Hong Kong will be phasing out its trade in ivory, Chief Executive Leung Chun-ying said Wednesday in his 2016 Policy Address. The Asian autonomous territory has not established a timeline for the ban, but Leung told reporters it would happen “expeditiously, as quickly as we can.” However, the politician said the prohibition will “require legislative amendments.”
The brisk international trade in ivory has decimated Africa’s big mammal population, which has dropped by at least 58 percent in the last 40 years. More than 10,000 elephants are still killed by poachers annually.
Though the import and export of ivory is banned in Hong Kong, around 400 sellers are licensed to trade in ivory material created before a 1989 international trade moratorium. Activists argue that this loophole allows illegal sellers and poachers to operate in the margins of the Hong Kong market.
Hong Kong’s announcement follows the lead of its neighbor, China, the world’s largest consumer of illegal ivory. In September, Chinese President Xi Jinping joined President Barack Obama in pledging to combat the ivory trade. Both countries will ban the import and export of ivory into their countries and will take steps to halt the domestic trade in both nations.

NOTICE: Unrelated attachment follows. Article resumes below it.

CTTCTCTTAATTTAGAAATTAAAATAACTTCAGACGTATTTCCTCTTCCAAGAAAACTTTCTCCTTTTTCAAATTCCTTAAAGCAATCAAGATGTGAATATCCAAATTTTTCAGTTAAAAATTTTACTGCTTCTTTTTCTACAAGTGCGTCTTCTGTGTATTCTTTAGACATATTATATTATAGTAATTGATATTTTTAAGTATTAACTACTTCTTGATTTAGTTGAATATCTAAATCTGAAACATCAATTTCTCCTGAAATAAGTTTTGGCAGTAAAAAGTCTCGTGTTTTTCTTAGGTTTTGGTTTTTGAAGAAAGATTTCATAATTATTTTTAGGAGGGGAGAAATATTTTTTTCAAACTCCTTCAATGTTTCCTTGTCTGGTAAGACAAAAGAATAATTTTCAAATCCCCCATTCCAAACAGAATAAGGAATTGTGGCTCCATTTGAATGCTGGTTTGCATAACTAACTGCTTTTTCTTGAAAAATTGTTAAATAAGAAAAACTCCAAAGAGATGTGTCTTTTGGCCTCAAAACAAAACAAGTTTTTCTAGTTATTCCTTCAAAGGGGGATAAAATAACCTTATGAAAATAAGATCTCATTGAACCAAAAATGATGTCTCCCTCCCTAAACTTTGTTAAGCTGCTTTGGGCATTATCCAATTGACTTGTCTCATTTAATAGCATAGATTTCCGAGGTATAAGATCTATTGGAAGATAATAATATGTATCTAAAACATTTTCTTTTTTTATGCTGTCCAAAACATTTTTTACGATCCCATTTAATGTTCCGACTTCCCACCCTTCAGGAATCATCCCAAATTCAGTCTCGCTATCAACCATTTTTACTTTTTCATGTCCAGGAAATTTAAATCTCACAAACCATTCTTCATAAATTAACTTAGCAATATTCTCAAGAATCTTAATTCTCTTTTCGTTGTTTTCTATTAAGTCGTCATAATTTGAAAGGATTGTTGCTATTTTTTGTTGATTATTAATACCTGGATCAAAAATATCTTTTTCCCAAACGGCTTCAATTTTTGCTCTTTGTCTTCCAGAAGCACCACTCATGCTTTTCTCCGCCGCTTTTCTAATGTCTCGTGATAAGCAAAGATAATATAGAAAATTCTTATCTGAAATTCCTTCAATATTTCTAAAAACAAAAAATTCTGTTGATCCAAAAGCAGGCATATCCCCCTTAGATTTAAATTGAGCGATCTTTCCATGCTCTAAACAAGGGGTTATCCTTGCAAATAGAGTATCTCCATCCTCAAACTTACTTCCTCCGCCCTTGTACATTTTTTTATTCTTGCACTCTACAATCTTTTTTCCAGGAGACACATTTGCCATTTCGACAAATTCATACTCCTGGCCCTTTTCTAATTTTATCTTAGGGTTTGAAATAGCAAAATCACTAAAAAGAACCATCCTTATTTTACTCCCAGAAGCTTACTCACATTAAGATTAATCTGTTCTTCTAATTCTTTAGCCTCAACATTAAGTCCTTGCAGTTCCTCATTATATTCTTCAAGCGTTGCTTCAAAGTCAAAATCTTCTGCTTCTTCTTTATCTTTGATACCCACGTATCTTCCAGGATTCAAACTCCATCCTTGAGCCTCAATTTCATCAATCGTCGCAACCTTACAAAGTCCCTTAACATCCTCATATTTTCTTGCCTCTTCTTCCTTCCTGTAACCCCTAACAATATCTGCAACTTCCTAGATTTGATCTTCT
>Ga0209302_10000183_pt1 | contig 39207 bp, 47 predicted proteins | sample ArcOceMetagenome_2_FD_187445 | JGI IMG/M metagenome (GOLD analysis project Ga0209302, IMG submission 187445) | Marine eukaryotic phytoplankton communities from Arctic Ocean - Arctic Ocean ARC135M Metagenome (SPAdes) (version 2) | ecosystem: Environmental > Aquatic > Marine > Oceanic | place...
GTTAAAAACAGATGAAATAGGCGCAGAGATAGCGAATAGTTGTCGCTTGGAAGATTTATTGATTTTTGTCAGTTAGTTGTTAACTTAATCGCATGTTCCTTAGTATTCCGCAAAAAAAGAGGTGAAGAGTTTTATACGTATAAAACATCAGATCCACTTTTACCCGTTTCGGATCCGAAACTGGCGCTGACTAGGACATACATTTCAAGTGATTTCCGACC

Partially as a consequence of the China-U.S. agreement, the price of illegal ivory in the Asian country has dropped by 50 percent in the last year and a half.
“Hong Kong can’t not ban ivory if the U.S. and China are going to,” Alex Hofford, with the wildlife welfare nonprofit WildAid, told National Geographic. “If Hong Kong doesn’t shut the door, then it’s all for nothing.”